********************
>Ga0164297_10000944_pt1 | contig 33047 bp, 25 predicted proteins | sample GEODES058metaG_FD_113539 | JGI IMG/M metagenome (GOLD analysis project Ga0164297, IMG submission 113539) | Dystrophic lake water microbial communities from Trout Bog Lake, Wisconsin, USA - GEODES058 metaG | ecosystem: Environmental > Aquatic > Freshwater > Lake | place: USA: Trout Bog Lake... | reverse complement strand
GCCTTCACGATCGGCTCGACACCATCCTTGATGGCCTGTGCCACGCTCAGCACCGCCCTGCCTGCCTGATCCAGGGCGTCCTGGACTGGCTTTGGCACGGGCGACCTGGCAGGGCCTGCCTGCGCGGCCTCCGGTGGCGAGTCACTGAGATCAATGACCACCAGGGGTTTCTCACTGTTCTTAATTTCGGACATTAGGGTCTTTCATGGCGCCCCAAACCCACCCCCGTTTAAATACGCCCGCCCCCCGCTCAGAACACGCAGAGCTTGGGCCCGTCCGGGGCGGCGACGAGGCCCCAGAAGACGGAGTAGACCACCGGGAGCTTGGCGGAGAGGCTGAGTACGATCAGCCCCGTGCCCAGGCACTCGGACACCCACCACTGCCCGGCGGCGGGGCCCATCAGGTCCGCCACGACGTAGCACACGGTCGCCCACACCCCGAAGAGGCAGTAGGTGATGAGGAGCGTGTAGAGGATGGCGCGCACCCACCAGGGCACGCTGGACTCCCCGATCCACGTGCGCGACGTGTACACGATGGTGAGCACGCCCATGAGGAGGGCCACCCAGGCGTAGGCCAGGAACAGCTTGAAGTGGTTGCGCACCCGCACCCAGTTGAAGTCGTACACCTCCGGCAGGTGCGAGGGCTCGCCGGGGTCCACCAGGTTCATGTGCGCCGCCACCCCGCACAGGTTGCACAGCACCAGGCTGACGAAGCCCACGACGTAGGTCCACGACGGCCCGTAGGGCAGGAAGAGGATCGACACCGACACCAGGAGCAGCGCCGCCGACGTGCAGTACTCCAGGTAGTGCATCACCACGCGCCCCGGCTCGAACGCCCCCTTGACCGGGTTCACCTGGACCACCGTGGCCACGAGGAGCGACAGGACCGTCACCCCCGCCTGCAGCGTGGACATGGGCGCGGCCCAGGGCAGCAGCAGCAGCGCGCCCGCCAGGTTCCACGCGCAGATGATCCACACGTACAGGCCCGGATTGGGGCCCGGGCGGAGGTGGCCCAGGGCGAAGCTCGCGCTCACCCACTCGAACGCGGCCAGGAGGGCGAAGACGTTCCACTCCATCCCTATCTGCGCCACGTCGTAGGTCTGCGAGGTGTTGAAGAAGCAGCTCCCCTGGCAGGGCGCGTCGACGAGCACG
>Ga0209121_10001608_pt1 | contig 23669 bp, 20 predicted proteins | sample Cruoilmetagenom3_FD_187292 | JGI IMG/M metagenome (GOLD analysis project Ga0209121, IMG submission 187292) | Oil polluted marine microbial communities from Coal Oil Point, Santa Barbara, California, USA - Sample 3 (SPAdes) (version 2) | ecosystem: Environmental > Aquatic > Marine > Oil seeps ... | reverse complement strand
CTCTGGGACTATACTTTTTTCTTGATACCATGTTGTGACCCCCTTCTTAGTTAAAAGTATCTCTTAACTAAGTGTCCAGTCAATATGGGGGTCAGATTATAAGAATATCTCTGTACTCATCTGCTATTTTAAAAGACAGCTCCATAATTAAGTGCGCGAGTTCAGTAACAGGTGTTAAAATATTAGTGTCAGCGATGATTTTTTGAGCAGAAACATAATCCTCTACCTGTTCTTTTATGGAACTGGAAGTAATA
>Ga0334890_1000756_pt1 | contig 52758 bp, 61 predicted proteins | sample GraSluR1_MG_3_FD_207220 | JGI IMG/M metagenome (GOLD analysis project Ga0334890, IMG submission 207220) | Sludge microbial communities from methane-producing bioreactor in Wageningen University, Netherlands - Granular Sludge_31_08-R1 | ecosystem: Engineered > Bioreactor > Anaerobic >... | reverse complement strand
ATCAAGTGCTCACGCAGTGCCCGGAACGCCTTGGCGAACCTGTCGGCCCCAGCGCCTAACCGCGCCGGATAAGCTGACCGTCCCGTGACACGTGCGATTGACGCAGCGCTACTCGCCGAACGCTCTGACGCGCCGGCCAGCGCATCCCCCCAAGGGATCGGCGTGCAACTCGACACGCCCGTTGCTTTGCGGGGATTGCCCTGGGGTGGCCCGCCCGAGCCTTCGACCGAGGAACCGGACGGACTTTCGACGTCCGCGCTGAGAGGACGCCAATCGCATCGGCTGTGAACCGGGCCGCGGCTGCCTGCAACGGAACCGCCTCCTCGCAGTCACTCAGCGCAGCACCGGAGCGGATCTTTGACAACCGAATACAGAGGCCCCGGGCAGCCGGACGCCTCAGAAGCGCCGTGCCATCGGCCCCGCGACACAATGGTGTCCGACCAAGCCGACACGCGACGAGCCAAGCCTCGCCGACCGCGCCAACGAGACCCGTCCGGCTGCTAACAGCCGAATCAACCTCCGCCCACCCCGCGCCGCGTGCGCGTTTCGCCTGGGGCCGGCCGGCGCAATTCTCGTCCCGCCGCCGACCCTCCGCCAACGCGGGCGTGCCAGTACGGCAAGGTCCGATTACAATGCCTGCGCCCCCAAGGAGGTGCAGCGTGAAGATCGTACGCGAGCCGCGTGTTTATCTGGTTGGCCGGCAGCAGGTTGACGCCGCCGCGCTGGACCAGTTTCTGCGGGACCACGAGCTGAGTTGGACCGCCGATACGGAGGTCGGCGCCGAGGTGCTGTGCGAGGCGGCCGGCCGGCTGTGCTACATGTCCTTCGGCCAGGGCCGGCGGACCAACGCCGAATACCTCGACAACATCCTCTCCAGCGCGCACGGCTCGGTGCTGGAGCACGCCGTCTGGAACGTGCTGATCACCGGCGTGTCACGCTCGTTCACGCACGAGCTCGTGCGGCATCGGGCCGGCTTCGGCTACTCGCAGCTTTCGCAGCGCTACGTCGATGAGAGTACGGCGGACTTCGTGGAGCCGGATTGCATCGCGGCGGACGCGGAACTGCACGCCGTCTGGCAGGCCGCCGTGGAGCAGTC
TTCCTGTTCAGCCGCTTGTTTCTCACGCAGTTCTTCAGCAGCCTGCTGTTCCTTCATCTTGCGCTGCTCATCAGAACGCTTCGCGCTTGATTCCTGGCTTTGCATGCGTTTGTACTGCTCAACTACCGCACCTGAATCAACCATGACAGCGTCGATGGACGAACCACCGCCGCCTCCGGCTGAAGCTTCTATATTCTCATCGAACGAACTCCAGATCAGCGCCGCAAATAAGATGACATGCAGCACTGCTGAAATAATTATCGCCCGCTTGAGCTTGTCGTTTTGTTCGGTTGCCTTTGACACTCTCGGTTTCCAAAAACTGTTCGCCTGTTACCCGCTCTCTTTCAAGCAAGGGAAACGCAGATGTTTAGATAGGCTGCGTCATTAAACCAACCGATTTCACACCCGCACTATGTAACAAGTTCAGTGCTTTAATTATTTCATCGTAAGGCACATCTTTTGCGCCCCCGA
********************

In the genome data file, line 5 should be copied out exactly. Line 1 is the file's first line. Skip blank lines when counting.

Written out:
>Ga0334890_1000756_pt1 | contig 52758 bp, 61 predicted proteins | sample GraSluR1_MG_3_FD_207220 | JGI IMG/M metagenome (GOLD analysis project Ga0334890, IMG submission 207220) | Sludge microbial communities from methane-producing bioreactor in Wageningen University, Netherlands - Granular Sludge_31_08-R1 | ecosystem: Engineered > Bioreactor > Anaerobic >... | reverse complement strand